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Tuesday 20th March 2018

Bicycles and the Syrian Petrol Crisis

Media & Culture

Marah Sharba - 7Dnews Damascus

Wed, 01 May 2019 22:35 GMT

The whole of Syria is now suffering from a serious petrol shortage.

The scene is something like this: extremely long lines of cars snake along the main streets waiting to refill their tanks, most having to spend around 24 hours or more to receive enough fuel for one day. There are special fuel stations for public transport vehicles, which means that taxis are allowed to receive 20 litres for 24 hours because of the huge pressure they are put under if they have to come back to wait for another 20 litres. For them this would mean one day of waiting is needed for one day of work.

Many professions that require the use of petrol have come to a halt, too. People feel stressed, with transport services interrupted due to the crisis. Taxi fares are expensive, and many buses are out of service. Anxious crowds fill the streets to catch any form of transportation to get them to their desired destination.

Crisis management

Despite all this, both the Syrian sense of humour and their ability to overcome crises remain strong. And as an answer to the large number of waiting people to catch public transport, car drivers now stop and offer them a lift. This is a strong indicator for the state of Syrian crisis management as well as for the unity of the Syrian people.

An initiative has also sprung up concerning the cars waiting for fuel. A group of volunteers in Damascus provides food, drinks and covers for the drivers queueing near the petrol stations. In doing so they show support for the patient citizens and demonstrate that someone is there for them. With this simple gesture they bring a smile to many faces that would otherwise be bad-tempered and make them happy.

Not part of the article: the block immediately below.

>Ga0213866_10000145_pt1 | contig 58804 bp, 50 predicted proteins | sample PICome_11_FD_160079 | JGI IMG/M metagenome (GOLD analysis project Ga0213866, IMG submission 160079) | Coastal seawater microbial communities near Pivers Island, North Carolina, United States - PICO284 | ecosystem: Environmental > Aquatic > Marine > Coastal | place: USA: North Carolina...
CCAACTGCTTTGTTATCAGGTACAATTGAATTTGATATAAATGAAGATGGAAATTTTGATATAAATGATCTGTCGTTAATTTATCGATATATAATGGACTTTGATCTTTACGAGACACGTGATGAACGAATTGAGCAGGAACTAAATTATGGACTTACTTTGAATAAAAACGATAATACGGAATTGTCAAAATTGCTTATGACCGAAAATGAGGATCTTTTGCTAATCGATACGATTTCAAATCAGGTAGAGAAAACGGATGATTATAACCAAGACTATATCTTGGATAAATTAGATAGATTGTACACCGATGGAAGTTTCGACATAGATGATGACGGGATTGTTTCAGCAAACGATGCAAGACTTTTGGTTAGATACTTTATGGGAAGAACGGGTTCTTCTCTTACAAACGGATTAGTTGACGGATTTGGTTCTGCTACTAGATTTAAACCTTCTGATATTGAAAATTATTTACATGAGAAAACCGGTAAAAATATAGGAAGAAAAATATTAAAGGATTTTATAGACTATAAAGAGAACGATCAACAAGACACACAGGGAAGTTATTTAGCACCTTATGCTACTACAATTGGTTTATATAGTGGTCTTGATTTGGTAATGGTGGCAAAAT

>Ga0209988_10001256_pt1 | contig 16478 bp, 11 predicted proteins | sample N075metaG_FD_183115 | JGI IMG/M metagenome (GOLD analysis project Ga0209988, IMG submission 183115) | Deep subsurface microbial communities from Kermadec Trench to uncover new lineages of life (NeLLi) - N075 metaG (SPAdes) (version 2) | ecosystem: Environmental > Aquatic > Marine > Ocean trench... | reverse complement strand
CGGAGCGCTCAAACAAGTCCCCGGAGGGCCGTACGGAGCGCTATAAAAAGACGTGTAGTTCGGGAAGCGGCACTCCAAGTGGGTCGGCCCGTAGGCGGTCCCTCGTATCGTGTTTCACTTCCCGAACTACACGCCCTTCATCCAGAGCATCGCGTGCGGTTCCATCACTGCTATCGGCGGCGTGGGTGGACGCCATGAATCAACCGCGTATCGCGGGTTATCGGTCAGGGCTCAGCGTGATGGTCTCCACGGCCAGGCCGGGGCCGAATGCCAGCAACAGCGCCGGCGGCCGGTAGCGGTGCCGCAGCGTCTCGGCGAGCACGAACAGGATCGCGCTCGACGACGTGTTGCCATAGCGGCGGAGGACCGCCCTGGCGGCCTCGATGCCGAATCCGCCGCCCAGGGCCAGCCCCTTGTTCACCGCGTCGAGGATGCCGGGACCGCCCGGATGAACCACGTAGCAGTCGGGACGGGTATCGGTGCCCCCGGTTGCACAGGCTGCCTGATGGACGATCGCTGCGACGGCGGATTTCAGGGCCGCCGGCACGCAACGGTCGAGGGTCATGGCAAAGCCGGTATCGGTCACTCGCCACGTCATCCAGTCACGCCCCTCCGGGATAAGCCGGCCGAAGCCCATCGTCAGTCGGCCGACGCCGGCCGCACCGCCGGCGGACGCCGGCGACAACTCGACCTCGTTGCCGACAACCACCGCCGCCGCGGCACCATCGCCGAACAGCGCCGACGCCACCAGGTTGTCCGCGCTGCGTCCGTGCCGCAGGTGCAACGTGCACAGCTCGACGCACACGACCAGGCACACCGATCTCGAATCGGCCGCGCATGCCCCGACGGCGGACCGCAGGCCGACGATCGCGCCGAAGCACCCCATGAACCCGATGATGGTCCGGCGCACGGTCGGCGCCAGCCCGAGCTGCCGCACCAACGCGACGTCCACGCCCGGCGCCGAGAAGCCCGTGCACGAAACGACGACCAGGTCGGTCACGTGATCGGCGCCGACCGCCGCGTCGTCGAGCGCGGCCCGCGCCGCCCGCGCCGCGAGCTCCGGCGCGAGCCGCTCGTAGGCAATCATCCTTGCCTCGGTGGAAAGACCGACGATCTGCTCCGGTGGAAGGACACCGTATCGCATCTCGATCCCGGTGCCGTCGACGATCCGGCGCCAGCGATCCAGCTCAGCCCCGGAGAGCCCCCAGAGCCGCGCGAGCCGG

Finding a ray of light and a solution to every crisis lies in the Syrian nature, which also makes people look on the bright side of each difficulty. This is how the "Let's bike" initiative that took place on April 18th came about. Based in Latakia, it is scheme which invites people to join a communal bike ride in order to encourage others to make more use of their bicycles. On its first day, around 35 people, among them university students, employees and instructors, responded to an invitation and gathered to bike together along a track of 20 kilometres around Latakia. Another group of Al-Sham private university students joined them on their bicycles in support.

Reem Harfoush, the founder and leader of the initiative, is a lecturer in the faculty of medicine in Latakia and Tartous. She explains: "Our message is that Syrian people are able to enjoy their lives and be effective even though we have a petrol crisis."

She adds, “On our way we passed a 3 kilometre long queue of cars waiting for petrol, the drivers were happy to see us riding bicycles and they waved at us and they commented by saying, ‘That is the best solution without petrol.’"

The Syrian media generally showed great interest in the initiative and considered it a positive step to counter the crisis. However, some people commented negatively on social media, suggesting that the participants were just showing off, or that this solution was not perfect.

In a different response to the petrol shortage, in Damascus another group of people have taken to riding horses to get around. Facing the crisis with this sense of humour has prompted a lot of funny and encouraging comments on social media.

Some say that the Syrian petrol crisis is in decline. However, the response of Syria’s people in various cities clearly shows that they can handle adverse situations with humour and wisdom at the same time. The food initiative is a way of sharing and connecting more, while the bicycle initiative is an attempt to solve the crisis itself.

Middle East